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New rule will alter kickoff plans for Eagles

UPDATED: Mon., April 23, 2018, 8:24 p.m.

Eastern Washington’s Dre' Sonte Dorton averaged 27.4 yards per kickoff return last season. (Colin Mulvany / The Spokesman-Review)
Eastern Washington’s Dre' Sonte Dorton averaged 27.4 yards per kickoff return last season. (Colin Mulvany / The Spokesman-Review)

Eastern Washington football coach Aaron Best seldom has trouble fielding questions about football – or anything else.

However, Best opted for a fair catch when asked this week how the Eagles will be fielding kickoffs under a controversial rule approved last week by the NCAA.

“I’m going to have to hear from some officials,” Best said as he looked ahead to Saturday’s scrimmage at Roos Field.

Along with other rules changes, the NCAA Playing Rules Oversight Panel has given its final OK to allow kick returners to fair-catch a ball between the goal line and the 25-yard line.

Instead of the ball being placed at the spot of the catch, it will be placed at the 25.

The idea is to reduce injuries, even at the cost of all but eliminating one of the most exciting plays in the game. NFL and college rule-makers acknowledge that kickoffs produce a high proportion of injuries.

That was fine with Best, who praised the idea of safety-first before pondering what’s next for the Eagle special teams.

Ideally, Best said the Eagles will “implement some of these tactics now, and not wait until the fall.”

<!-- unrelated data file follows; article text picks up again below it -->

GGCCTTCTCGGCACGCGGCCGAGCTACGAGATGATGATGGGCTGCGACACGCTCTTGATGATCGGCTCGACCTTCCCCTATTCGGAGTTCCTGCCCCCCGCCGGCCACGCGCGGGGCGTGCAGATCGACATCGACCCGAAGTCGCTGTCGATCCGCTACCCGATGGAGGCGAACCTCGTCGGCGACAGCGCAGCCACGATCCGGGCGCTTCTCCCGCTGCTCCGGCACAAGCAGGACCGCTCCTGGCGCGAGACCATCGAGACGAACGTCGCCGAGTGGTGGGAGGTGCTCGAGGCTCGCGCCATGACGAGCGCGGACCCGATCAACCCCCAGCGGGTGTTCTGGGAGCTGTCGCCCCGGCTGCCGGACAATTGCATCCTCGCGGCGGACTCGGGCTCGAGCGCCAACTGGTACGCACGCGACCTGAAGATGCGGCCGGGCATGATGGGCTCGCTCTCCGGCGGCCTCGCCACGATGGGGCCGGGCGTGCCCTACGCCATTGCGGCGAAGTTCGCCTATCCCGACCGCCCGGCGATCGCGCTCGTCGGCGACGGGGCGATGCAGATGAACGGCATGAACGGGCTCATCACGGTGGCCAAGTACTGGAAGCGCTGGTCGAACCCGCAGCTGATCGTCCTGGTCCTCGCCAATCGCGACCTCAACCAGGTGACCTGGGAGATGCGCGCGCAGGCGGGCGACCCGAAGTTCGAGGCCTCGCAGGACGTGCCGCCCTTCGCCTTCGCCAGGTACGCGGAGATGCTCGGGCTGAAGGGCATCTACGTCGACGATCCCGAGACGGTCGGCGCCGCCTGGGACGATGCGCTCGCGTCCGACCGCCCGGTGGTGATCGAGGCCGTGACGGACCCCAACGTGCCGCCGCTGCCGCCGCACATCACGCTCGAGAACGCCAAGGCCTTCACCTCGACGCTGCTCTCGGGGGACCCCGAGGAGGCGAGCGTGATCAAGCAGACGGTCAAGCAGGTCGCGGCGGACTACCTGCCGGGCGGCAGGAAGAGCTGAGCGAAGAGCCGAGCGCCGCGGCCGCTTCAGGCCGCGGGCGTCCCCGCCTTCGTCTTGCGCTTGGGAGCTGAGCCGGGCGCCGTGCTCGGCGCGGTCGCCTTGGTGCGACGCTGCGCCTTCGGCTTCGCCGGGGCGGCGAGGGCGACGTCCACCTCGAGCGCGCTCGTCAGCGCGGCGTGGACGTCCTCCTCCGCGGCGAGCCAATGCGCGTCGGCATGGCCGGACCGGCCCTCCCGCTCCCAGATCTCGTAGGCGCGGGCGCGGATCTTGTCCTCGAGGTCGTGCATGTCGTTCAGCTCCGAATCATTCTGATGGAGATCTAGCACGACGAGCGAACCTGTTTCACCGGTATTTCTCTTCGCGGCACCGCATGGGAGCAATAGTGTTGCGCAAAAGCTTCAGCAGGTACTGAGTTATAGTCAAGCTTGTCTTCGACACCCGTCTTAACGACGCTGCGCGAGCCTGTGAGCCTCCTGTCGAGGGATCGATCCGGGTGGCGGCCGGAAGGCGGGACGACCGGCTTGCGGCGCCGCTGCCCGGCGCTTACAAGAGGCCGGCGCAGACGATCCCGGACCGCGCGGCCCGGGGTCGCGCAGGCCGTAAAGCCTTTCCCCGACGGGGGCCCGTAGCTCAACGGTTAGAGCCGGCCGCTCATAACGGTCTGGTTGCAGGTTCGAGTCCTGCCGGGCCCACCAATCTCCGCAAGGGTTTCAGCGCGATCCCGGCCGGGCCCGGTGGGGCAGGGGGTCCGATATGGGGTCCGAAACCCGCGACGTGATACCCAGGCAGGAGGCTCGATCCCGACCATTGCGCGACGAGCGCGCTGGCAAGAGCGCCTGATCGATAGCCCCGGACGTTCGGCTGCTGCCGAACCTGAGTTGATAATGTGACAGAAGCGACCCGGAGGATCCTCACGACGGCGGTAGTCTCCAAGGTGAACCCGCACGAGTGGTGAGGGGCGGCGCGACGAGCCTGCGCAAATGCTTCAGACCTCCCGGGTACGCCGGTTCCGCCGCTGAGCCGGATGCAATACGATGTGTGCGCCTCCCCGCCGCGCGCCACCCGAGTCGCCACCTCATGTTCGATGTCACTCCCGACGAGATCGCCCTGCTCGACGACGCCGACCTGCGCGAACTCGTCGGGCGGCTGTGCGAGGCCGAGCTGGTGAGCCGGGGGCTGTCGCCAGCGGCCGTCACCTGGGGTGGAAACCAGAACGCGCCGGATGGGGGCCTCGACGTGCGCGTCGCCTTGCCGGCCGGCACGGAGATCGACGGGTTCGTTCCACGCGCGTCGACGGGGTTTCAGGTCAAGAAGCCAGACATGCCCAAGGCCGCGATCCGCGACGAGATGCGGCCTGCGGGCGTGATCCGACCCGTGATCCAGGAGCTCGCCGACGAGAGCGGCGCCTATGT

Until now, many teams – including the Eagles – would kick the ball to about the 10-yard line and to one side of the field in order to pin the returner in the corner.

That won’t work under the new rules.

“You’re going to have to fair-catch it if you can’t guarantee you’re going to get the ball past the 25,” said Eastern special teams coach Heath Pulver.

“It’s something that we’re going to have to sit down and discuss,” said Pulver, who already was contemplating more pooch kicks to opponents.

The new rule didn’t sit well with Dre’Sonte Dorton, the Eagles’ top kickoff returner last year.

“Why would they change it?” Dorton asked Wednesday before practice at Roos Field. “I was surprised to see that happen.”

“Returning kicks is a lot of fun,” said Dorton, who averaged 27.4 yards on 22 returns last year.

Asked what he’ll do next year when the ball is falling into his hands at the 15-yard line, Dorton was quick on his feet with a reply.

“I’m still going to return it,” Dorton said.

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